Fat. Salt. Sugar. They are loved ingredients in countless meals served across the Pacific, every day. They enhance flavours and provide energy. But excess consumption is hurting Pacific islanders, their families, and their communities. High consumption of fat, salt, and sugar are major causes of non-communicable diseases (NCDs) – including heart disease, stroke, diabetes and cancer; which are affecting Pacific people at alarming rates. In fact, NCDs are the main cause of premature disability and death in the Pacific, with the region’s Leaders declaring an ‘NCD crisis’.
NCDs place a huge burden on Pacific health care systems that struggle to provide adequate services. There is also a significant economic burden with NCD-related chronic sickness and disability impacting the economies of many countries. In response, governments have been promoting policies designed to address major risk factors including unhealthy diets.
NCDs in Tonga
NCDs account for 83% of all deaths in Tonga, with the Tongan Government now implementing its NCD Strategy and Action Plan that aim to make healthier options like fish more available, while applying diet-related taxes to reduce the consumption of particularly unhealthy products like mutton flaps, turkey tails, and sugary drinks. Building on the findings of a World Bank report the taxes have proved successful in driving product prices higher, helping to reduce their consumption while also delivering an increase in government revenue.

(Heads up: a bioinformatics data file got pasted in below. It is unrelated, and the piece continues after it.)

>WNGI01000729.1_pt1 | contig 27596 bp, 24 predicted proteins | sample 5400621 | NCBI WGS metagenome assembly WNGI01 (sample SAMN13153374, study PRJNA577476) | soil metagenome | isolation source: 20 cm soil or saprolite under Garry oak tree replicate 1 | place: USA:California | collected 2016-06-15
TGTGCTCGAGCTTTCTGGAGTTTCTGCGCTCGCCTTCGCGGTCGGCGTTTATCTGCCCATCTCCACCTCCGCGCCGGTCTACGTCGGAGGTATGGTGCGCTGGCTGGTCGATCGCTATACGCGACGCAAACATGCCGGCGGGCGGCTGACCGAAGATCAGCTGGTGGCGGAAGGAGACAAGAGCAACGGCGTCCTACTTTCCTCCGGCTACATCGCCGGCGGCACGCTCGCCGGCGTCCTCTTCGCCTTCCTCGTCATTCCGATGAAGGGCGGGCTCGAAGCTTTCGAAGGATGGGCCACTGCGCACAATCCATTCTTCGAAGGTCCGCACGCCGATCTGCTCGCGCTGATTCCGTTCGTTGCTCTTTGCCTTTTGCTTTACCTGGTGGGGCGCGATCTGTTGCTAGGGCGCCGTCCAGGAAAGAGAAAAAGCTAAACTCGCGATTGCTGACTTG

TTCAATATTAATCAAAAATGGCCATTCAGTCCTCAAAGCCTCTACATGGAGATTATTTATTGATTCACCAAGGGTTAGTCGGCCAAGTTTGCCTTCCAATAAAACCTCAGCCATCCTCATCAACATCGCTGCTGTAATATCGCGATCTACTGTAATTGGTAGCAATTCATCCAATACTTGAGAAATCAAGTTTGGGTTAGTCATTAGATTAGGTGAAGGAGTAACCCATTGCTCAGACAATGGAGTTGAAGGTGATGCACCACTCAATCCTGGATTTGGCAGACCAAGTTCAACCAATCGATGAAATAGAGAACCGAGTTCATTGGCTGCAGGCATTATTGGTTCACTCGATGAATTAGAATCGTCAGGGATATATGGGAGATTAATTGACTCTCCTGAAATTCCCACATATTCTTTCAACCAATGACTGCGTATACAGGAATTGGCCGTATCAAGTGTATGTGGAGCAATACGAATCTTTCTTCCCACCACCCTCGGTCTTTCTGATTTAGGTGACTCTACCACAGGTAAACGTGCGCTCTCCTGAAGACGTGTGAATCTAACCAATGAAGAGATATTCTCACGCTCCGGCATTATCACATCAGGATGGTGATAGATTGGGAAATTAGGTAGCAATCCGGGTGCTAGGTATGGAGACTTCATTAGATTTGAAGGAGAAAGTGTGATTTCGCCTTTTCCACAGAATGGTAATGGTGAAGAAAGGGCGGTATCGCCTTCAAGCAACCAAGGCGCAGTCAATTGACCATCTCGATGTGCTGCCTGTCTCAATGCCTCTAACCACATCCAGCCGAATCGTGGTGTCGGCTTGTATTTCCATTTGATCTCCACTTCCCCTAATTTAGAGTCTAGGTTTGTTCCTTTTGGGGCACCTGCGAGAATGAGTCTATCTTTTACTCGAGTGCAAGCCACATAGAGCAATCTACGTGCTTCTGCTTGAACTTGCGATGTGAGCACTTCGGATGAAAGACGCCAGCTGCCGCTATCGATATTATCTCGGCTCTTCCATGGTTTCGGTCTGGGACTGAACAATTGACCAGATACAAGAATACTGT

Keen to build on this initiative, the Tongan Government were however challenged by a shortage of information about the nutrients; particularly the levels of fat, salt and sugar found in everyday foods, making it difficult to decide on a new range of food and drinks to target. To tackle the problem, the government sought the World Bank’s support to develop ‘nutrient profile models’ that could guide the design and implementation of a new tax policy.
“Nutrient profile models classify foods according to their nutritional composition, and provide thresholds on the unhealthy levels of fat, salt, and sugar in different food groups,” says Sutayut Osornprasop, World Bank Senior Health Specialist who co-authored the Nutrient Profile Model report. “Using the models, it’s possible to work out what which foods represent healthier options, and which are unhealthy.”